Week 2 of learning Rails. After 6 weeks at Flatiron, I feel like a beginner again, but not quite like I’m stranded on a deserted island — more like I’m Link, and although I wield a wooden sword, new items abound and I’m eager to learn how to use them.
I created a basic rails app and deployed it on Heroku here. Try it out to see how the customer data behaves. Imagine what the schema (or “table”) might look like and then read on.
Below is a self-join. While foreign keys are usually used to link data between two tables, you can use foreign keys to refer to data within the same table to create one that looks something like this:
I originally tried the following associations below.
This didn’t work. After some serious research, stackoverflow, posting my own stackoverflow question(thanks Peter!!!), trial-and-error, and pry sessions, I refactored my code to:
Let’s think about this for a second. Why does this work and what does it do?
Customers with a set of methods to access their associated data. The options passed often do not change the database since Rails tries to keep logic defined within the application. Why? I’m not exactly sure but I suppose this is partially why Rails easily supports a wide range of databases.
Here’s what the arguments do:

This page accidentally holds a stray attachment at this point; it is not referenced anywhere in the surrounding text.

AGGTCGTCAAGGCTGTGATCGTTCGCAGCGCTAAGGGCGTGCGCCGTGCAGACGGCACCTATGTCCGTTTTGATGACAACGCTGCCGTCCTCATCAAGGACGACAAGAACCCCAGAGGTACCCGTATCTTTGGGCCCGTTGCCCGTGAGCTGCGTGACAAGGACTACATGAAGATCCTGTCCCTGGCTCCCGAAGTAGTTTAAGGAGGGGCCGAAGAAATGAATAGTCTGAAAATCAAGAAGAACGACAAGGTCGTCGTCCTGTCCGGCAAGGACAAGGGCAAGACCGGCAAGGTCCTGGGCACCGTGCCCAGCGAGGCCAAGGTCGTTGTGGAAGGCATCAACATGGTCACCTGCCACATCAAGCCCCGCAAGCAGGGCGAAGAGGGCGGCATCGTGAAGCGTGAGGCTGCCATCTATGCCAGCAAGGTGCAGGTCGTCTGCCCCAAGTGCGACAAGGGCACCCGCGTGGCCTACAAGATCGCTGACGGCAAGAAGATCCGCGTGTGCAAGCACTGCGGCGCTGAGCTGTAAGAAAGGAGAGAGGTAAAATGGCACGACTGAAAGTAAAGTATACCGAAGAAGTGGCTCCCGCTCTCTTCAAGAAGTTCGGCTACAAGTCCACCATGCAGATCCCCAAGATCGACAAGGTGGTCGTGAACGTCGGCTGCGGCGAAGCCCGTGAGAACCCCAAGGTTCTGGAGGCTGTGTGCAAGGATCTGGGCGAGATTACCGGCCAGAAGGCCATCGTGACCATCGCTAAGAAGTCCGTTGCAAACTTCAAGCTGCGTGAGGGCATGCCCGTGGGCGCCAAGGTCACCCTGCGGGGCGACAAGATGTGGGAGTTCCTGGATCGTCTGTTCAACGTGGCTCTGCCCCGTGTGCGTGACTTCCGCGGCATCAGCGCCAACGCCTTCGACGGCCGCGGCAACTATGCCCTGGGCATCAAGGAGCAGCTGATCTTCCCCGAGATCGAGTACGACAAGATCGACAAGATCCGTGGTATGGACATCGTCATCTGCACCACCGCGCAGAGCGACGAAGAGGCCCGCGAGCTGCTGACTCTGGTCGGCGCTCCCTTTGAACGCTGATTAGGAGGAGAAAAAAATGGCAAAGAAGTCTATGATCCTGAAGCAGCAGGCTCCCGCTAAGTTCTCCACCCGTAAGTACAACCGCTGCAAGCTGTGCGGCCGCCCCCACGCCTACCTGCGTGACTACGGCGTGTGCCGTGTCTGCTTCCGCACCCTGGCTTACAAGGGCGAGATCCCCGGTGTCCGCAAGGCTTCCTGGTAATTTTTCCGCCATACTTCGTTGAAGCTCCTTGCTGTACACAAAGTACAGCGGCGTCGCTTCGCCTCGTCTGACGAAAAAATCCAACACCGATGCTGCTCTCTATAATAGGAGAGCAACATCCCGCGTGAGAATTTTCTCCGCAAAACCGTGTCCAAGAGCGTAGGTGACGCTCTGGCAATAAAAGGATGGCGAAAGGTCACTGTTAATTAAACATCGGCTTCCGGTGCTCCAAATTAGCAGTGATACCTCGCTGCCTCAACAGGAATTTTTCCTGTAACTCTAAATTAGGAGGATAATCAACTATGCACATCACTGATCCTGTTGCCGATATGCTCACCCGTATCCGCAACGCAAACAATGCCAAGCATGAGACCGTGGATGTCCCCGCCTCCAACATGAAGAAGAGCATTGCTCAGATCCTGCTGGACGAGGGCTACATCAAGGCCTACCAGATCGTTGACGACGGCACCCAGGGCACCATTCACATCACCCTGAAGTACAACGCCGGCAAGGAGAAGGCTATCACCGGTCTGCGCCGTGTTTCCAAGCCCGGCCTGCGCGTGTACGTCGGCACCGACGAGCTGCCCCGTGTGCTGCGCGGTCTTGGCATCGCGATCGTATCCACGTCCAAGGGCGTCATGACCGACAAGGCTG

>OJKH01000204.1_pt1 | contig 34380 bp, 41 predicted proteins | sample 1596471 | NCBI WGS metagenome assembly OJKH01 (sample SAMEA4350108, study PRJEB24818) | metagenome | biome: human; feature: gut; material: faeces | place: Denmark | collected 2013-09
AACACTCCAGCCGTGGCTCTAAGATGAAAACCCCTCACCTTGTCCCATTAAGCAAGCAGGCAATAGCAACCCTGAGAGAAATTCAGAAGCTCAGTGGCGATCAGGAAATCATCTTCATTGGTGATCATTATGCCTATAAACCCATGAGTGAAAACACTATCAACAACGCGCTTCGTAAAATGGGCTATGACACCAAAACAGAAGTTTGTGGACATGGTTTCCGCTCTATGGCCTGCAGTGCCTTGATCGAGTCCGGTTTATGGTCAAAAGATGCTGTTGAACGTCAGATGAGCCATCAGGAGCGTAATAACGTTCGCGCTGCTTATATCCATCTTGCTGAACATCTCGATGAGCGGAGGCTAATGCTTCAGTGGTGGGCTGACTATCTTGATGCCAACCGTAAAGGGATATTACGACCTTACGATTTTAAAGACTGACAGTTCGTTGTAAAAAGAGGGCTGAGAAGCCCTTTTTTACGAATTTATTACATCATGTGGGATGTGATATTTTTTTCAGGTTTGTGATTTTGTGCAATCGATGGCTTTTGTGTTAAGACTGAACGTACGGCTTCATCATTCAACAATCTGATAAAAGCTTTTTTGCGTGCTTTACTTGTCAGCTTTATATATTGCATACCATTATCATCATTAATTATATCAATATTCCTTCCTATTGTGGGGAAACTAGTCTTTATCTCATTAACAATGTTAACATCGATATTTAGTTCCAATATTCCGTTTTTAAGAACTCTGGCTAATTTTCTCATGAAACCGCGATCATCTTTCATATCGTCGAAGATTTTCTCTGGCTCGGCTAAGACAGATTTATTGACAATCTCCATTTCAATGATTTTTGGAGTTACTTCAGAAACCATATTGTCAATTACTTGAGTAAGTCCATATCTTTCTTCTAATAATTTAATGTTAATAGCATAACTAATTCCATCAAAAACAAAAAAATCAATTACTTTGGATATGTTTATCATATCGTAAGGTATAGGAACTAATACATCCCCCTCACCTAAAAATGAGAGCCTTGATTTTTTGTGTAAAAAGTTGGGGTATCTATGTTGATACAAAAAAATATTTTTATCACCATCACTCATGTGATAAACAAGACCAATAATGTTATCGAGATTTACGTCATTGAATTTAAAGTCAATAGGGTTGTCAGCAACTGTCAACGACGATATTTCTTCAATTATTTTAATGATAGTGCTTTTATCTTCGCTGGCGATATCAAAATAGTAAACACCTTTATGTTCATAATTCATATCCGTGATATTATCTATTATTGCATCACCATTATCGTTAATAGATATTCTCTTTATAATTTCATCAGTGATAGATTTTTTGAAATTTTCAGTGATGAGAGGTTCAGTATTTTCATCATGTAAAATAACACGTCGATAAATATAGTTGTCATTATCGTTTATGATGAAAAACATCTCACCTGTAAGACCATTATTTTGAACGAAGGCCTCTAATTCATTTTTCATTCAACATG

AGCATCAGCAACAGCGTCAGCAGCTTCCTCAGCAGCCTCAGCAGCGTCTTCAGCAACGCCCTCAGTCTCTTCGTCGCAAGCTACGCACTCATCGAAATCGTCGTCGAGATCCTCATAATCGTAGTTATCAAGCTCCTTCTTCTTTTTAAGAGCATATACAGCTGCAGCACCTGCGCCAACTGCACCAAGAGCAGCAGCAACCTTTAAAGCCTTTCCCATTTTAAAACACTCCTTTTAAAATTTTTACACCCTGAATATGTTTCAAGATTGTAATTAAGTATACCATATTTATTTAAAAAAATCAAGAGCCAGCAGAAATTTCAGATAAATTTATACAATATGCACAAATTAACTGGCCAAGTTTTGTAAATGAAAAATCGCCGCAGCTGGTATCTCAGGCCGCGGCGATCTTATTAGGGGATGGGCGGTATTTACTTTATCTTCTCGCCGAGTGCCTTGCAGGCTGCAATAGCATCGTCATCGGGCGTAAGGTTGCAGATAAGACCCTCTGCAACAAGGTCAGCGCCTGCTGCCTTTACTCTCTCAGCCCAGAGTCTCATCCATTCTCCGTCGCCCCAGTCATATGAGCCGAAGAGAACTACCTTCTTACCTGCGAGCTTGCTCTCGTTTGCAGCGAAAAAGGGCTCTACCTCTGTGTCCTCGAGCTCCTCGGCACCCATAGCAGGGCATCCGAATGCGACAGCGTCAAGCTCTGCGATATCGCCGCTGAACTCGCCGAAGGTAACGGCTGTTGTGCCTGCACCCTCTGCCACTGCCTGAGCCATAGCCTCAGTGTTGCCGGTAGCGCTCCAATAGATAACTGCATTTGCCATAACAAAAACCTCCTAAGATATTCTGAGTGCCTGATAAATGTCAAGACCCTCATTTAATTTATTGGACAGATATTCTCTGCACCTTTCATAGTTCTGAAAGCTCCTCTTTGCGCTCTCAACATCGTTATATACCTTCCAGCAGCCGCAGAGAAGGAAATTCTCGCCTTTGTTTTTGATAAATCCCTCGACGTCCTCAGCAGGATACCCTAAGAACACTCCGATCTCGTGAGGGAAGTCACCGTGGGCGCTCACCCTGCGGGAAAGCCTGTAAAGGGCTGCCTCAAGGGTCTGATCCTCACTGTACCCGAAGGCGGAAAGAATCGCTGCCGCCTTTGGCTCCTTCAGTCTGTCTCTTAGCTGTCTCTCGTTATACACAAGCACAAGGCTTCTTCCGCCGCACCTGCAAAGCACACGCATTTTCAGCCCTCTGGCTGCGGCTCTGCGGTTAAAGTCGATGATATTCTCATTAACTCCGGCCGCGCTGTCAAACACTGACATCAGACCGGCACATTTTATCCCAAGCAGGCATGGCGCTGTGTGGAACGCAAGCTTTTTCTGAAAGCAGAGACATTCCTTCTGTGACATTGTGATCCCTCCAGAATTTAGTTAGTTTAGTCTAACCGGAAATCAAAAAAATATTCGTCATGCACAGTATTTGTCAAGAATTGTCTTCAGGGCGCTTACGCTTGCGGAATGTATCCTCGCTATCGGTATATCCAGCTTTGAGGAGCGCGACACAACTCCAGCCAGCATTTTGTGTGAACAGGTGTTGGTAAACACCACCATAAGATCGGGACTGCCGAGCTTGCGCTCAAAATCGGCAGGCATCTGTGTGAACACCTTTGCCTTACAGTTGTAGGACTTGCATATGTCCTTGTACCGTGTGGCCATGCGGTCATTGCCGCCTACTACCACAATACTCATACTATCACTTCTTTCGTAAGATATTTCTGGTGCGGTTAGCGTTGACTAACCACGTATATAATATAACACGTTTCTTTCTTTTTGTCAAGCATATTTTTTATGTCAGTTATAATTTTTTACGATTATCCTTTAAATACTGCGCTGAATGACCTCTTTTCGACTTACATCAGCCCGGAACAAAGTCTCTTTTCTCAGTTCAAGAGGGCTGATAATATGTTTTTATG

class_name: "Customer"tells Rails to look in the
Customerclass for the association. What do I mean by association? In
has_many :referrals, the
:referralsis called the assocation. When would I use this? When I need to override the Rails convention for identifying the class in which to find the association.
foreign_key: "referring_customer_id"tells Rails where to find the foreign key. When would I use this? When I need to override the Rails convention for identifying the class in which to find the association. Why didn’t I use it for
belongs_to? It is implicitly defined with that method.
conditions: "referring_customer_id = id"actually fires a
WHERESQL statement with the given value. I originally used this thinking it would match referring customers by their id. It turned out to be an extra constraint though —
AND (referring_customer_id = id)— which filtered for any customer who referred him/herself.
Generally you can use self-joins anytime you need to create a hierarchy-like, “nested” structure.
Some other applications could be: